James Prince Lee

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The Right Reverend

James Prince Lee,

MA, DD
Bishop of Manchester
James Prince Lee
Province York
Diocese Manchester
Elected 11 November 1847
Installed 11 February 1848
Term ended 24 December 1869
Successor James Fraser
Orders
Ordination 1830
Consecration 23 January 1848
Personal details
Born 28 July 1804
London
Died 24 December 1869 (aged 65)
Mauldeth Hall, Heaton Norris, Lancashire
Buried Heaton Mersey churchyard
Nationality English
Denomination Church of England
Residence Mauldeth Hall
Parents Stephen and Sarah Lee
Spouse Susannah Penrice
Children Two daughters: Sophia ; Susannah[1]
Alma mater

James Prince Lee, MA, DD (28 July 1804 – 24 December 1869) was an English clergyman and schoolmaster who became Chief Master of King Edward's School, Birmingham, and later the first Bishop of Manchester.

Early life[edit]

Born in London, he was educated at St Paul's School, London and at Trinity College, Cambridge, where he displayed exceptional ability as a classical scholar, graduating with a Bachelor of Arts in 1828; later graduating with a Master of Arts in 1831 and Doctor of Divinity in 1861.[2][3] He married Susannah, elder daughter of George Penrice, of Elmbridge, Worcestershire, on 25 December 1830, and they had two daughters.[2] After his ordination in the Anglican ministry in 1830, he served an assistant master under Dr Arnold at Rugby School, who thought highly of him.[2][3] In 1837, he became Rector of Ayot St Peter, Hertfordshire, and in 1838 headmaster of King Edward's School, Birmingham, where he had among his pupils E. W. Benson, J. B. Lightfoot and B. F. Westcott. There is also a house named after him. He was also appointed an Honorary Canon of Worcester in 1847.[2][3]

Episcopal career[edit]

On 23 October 1847, he was nominated the first bishop of the newly constituted Anglican Diocese of Manchester by Queen Victoria, on the advice of Lord John Russell.[3][4][5] His election took place on 17 November 1847,[5] followed by consecration on 23 January 1848, and enthronment at Manchester Cathedral on 11 February 1848.[4]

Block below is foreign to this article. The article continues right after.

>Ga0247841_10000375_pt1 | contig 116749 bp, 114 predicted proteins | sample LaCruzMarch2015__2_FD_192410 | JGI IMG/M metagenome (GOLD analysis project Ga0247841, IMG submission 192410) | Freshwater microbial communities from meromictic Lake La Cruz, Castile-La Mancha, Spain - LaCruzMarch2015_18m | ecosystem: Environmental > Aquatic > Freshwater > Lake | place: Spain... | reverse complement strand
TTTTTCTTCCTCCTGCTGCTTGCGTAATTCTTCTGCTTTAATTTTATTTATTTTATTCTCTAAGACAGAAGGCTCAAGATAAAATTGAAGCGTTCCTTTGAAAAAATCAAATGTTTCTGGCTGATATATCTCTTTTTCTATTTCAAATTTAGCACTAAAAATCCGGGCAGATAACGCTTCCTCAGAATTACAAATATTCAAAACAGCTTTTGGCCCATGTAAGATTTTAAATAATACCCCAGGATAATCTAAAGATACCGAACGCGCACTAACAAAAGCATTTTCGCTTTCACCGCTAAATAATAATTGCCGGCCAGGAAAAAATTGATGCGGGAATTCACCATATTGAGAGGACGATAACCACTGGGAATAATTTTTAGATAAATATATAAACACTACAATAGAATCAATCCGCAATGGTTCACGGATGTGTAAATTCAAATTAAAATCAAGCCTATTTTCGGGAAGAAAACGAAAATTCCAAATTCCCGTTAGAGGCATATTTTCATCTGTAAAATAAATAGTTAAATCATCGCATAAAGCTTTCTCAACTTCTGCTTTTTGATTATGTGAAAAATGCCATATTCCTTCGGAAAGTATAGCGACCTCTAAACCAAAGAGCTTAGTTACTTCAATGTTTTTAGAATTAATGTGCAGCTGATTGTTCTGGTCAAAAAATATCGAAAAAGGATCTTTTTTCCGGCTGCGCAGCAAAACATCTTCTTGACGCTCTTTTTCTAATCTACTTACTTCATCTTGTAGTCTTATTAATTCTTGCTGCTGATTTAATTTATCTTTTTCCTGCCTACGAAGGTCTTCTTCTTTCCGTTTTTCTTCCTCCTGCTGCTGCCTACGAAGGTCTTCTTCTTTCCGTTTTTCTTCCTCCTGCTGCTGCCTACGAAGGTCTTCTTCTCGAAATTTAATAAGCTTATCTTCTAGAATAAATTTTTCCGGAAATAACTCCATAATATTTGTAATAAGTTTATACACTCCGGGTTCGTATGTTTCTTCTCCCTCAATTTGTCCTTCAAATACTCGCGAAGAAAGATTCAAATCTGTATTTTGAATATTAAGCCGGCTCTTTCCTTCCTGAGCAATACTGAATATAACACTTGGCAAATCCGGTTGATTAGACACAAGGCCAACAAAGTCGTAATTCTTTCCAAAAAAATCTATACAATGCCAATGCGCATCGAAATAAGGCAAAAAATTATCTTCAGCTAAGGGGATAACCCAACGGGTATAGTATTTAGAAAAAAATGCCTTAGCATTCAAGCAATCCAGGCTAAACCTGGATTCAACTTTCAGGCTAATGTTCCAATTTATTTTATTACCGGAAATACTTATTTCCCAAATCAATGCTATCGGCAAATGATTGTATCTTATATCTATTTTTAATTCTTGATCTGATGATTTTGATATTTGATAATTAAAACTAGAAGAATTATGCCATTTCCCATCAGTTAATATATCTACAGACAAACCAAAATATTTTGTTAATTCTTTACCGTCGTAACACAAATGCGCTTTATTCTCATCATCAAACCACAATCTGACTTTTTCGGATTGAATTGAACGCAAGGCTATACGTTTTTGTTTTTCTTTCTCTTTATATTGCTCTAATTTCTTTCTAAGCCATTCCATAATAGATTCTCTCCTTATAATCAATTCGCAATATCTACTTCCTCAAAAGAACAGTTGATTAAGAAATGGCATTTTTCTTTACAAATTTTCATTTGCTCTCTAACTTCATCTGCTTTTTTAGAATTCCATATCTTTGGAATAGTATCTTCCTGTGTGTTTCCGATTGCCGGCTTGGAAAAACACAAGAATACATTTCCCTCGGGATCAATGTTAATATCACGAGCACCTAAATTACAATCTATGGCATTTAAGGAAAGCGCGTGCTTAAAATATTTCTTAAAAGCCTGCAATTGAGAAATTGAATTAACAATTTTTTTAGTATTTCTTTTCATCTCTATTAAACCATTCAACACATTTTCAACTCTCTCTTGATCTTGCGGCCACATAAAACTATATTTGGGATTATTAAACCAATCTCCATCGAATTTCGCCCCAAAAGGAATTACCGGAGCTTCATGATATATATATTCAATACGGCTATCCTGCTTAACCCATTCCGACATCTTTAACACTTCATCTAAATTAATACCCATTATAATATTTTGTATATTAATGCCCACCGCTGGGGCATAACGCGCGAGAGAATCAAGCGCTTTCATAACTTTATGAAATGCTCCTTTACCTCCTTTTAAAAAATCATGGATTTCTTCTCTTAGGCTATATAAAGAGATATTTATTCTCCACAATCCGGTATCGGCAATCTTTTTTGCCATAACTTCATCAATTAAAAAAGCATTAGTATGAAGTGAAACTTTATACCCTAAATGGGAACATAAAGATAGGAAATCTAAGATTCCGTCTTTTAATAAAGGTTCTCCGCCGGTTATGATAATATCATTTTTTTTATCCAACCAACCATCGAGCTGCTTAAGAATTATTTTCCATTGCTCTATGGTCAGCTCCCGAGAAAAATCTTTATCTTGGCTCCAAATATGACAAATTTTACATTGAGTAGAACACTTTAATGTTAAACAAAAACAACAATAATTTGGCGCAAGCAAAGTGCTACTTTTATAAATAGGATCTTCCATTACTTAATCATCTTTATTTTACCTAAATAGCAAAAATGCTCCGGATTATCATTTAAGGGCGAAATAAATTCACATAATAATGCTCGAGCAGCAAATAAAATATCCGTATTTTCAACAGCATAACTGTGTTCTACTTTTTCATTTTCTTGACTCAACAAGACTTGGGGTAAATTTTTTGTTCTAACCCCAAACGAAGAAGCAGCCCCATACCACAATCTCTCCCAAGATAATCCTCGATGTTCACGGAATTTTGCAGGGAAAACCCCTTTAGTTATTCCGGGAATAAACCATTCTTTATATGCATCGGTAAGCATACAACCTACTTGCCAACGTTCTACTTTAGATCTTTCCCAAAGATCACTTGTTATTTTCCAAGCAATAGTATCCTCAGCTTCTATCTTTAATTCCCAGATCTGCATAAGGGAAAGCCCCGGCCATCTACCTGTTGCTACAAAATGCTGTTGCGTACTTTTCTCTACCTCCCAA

Lee's schoolmasterly manner was an irritation to his clergy.[3] However, he carried out great work in church extension.[3] During his twenty-one years' tenure of the see, he consecrated 130 churches. He was elected a Fellow of the Royal Society in 1849.[6] He took a foremost part in founding the Manchester free library in 1852, and bequeathed his own valuable collection of books to Owens College.[2][3]

He died at his home, Mauldeth Hall,[7] Stockport, in 1869, and was buried in Heaton Mersey churchyard. His memorial sermon was preached by the Rev. Edward Benson (afterwards Archbishop of Canterbury) and was published with biographical details by J. F. Wickenden and others.

References[edit]

  1. ^ Who married the Rev. John Booker and the Rev. Charles Evans respectively; South Manchester Reporter; 28 February 2013; p. 19
  2. ^ a b c d e "Lee, James Prince (LY824JP)". A Cambridge Alumni Database. University of Cambridge. 
  3. ^ a b c d e f g Chisholm, Hugh, ed. (1911). "Lee, James Prince". Encyclopædia Britannica (11th ed.). Cambridge University Press. 
  4. ^ a b Fryde et al. 1986, Handbook of British Chronology, p. 260.
  5. ^ a b Horn, Smith & Mussett 2004, "Bishop of Manchester", Volume 11, p. 121.
  6. ^ DServe Archive Persons Show
  7. ^ "Mauldeth Hall". Parks & Gardens UK. Retrieved 6 July 2011. 

Bibliography[edit]

  • Fryde, E. B.; Greenway, D. E.; Porter, S. et al., eds. (1986). Handbook of British Chronology (3rd, reprinted 2003 ed.). Cambridge: Cambridge University Press. ISBN 0-521-56350-X. 
  • Horn, J. M.; Smith, D. M.; Mussett, P. (2004). "Bishop of Manchester". Carlisle, Chester, Durham, Manchester, Ripon, and Sodor and Man Dioceses. Fasti Ecclesiae Anglicanae 1541–1857. Volume 11. British History Online. 
  •  Sutton, Charles William (1892). "Lee, James Prince". In Lee, Sidney. Dictionary of National Biography 32. London: Smith, Elder & Co. 

Further reading[edit]

  • University of Manchester Library. "Lee, Prince, Collection". Guide to Special Collections. University of Manchester. Retrieved 4 March 2013. 
  • Owens College (1870) A Catalogue of the MSS. and Printed Books, bequeathed to Owens College, Manchester by the late Right Rev. James Prince Lee. (Manchester, [1870]).

External links[edit]